George Orwell and American National Identity
Source of Publication
Perspectives on Political Science
George Orwell’s political writing was adept at capturing crises. Totalitarianism, nationalism, colonialism, class, poverty, the Cold War, and the early atomic age all cast a sinister shadow during his short lifetime. Within international relations, and coupled to his own life experiences, these dangers caused an obvious preoccupation with certain states and entities most notably the USSR, Spain, India, France, and Europe amongst others. The United States somewhat sat out of Orwell’s orbit which is paradoxical considering the country’s seismic role in a twentieth century marred by upheavals and ruin. This paper seeks to address this gap by examining what his essays, journalism, and letters tell us about how the US and specifically its national identity was fashioned. The findings concern culture and language, wealth and race, and power and empire. As such, despite America initially featuring as peripheral to his concerns, its literary prowess, economic might, and international influence all inspired Orwell to produce a number of important observations on American national identity.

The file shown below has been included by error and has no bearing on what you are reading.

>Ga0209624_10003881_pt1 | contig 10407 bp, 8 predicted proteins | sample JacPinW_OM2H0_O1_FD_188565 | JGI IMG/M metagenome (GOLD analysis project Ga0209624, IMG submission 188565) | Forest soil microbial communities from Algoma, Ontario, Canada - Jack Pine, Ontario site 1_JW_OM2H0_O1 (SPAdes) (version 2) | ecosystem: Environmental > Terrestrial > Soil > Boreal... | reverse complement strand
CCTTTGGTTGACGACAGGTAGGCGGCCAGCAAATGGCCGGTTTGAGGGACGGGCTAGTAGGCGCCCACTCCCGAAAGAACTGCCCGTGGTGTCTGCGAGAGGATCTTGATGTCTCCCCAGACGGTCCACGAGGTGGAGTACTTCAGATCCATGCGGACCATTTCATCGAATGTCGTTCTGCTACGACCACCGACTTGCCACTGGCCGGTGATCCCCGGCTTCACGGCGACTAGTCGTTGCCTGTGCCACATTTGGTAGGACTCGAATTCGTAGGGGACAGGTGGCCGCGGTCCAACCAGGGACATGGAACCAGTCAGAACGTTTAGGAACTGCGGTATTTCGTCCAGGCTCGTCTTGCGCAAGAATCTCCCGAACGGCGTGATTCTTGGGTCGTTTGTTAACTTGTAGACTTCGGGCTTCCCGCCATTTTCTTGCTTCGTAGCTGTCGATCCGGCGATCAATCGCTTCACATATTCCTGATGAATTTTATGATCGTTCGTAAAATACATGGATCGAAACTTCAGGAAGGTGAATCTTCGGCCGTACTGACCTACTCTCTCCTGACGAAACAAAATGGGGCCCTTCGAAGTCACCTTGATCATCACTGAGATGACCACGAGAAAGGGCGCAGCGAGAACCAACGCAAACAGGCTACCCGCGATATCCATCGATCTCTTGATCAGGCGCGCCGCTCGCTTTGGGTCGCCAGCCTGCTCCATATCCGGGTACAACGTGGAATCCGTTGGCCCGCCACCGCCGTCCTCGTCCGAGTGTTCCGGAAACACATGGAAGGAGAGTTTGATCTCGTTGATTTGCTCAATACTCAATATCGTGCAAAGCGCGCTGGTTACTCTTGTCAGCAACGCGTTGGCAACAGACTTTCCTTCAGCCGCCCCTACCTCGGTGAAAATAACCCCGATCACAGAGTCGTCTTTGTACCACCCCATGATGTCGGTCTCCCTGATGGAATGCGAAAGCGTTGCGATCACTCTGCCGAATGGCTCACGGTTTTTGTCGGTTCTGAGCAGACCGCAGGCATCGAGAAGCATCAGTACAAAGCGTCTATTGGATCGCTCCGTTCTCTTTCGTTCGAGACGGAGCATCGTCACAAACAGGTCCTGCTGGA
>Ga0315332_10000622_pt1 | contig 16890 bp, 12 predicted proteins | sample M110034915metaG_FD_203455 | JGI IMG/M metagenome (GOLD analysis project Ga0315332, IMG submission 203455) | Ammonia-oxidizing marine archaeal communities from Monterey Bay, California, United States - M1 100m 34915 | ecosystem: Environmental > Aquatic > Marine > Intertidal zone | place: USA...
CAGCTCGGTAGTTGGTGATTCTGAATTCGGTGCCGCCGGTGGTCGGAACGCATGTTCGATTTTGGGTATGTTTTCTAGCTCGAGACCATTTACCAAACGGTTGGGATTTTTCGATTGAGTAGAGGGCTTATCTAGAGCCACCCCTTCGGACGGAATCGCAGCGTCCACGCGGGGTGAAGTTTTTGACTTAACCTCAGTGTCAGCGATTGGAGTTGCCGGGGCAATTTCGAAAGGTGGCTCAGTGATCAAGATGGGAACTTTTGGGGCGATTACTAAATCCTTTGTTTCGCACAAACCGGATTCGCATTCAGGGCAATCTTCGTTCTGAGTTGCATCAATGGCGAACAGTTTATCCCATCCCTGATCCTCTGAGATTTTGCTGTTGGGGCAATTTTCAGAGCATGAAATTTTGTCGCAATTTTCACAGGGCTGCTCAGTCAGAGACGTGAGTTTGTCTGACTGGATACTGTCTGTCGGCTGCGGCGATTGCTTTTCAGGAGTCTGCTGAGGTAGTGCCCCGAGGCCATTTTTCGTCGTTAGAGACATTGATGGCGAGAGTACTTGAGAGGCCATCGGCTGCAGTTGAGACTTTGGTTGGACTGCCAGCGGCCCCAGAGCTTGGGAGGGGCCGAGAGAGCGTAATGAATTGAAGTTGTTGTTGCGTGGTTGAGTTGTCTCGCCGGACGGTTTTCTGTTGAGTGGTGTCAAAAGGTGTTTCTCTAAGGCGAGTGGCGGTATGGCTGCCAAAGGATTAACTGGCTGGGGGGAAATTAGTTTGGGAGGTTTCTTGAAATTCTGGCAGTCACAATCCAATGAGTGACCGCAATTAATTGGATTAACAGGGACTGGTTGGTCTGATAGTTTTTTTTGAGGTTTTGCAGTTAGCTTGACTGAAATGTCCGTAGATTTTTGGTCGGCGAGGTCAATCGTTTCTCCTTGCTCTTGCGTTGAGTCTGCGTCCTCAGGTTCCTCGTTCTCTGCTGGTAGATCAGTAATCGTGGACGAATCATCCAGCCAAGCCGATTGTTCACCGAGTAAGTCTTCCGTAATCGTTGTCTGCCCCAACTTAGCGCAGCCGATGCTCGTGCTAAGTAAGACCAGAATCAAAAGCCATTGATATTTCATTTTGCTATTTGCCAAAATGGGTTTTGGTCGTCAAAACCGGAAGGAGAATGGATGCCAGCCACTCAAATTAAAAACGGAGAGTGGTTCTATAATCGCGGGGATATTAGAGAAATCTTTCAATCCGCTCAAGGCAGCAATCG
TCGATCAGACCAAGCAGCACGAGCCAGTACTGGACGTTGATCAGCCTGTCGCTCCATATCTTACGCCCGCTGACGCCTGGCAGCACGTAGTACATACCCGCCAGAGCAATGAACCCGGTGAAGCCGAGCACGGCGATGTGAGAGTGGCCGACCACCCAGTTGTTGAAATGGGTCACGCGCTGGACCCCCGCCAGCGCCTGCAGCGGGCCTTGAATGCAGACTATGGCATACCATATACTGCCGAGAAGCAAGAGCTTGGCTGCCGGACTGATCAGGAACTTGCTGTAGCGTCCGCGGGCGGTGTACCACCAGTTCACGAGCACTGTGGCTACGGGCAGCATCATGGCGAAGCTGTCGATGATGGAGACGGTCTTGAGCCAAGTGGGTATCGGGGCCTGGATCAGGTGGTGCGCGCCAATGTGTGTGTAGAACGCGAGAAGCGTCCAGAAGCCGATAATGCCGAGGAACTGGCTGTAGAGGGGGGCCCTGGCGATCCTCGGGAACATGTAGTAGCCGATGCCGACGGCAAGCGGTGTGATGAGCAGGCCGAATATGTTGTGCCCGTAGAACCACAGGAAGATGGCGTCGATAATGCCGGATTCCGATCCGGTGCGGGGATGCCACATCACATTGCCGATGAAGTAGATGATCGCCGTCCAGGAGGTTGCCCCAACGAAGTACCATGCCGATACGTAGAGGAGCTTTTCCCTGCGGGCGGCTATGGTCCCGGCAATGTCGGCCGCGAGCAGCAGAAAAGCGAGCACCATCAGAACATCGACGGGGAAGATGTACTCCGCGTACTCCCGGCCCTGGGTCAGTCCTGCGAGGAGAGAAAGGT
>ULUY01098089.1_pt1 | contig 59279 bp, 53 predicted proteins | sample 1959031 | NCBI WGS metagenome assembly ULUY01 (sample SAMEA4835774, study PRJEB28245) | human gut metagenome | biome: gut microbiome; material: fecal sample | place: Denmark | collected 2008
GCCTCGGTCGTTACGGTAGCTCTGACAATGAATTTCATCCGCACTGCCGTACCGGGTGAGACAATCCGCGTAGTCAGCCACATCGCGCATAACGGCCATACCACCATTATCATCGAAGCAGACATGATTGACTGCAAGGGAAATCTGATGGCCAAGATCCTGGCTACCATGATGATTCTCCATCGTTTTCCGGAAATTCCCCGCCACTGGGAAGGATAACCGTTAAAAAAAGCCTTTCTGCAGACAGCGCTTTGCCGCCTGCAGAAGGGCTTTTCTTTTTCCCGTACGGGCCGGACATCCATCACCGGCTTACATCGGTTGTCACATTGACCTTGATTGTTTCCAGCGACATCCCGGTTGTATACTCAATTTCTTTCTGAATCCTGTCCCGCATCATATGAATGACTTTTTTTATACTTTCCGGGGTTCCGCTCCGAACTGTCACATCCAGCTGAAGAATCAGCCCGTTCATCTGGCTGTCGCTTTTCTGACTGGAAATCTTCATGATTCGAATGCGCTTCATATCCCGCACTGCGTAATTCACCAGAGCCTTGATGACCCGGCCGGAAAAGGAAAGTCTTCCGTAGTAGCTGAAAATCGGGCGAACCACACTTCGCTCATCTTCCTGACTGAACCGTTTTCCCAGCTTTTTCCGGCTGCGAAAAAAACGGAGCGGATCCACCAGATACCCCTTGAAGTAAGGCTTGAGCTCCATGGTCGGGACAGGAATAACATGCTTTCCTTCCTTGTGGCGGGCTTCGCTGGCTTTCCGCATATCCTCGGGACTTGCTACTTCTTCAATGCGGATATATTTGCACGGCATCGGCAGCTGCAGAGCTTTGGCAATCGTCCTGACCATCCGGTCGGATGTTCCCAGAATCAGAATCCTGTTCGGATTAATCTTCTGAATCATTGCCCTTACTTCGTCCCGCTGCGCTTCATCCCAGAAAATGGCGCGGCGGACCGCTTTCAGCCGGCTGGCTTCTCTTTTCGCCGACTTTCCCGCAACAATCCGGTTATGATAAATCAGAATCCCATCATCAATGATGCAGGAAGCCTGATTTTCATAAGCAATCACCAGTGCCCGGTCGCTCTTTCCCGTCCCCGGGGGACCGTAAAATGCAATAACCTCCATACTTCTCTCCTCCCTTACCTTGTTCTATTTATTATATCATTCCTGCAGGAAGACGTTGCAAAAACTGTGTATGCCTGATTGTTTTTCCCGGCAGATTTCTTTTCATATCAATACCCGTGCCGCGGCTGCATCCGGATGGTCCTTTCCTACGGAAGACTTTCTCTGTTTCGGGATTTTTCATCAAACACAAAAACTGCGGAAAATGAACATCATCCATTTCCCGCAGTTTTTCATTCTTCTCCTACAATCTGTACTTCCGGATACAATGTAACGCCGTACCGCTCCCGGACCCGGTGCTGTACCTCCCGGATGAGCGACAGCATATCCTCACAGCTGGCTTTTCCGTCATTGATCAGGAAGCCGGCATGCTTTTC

Informa UK Limited
Social and Behavioral Sciences
George Orwell, Political Writing, United States, National Identity, International Relations
Gibbins, Justin, "George Orwell and American National Identity" (2023). All Works. 5952.
Indexed in Scopus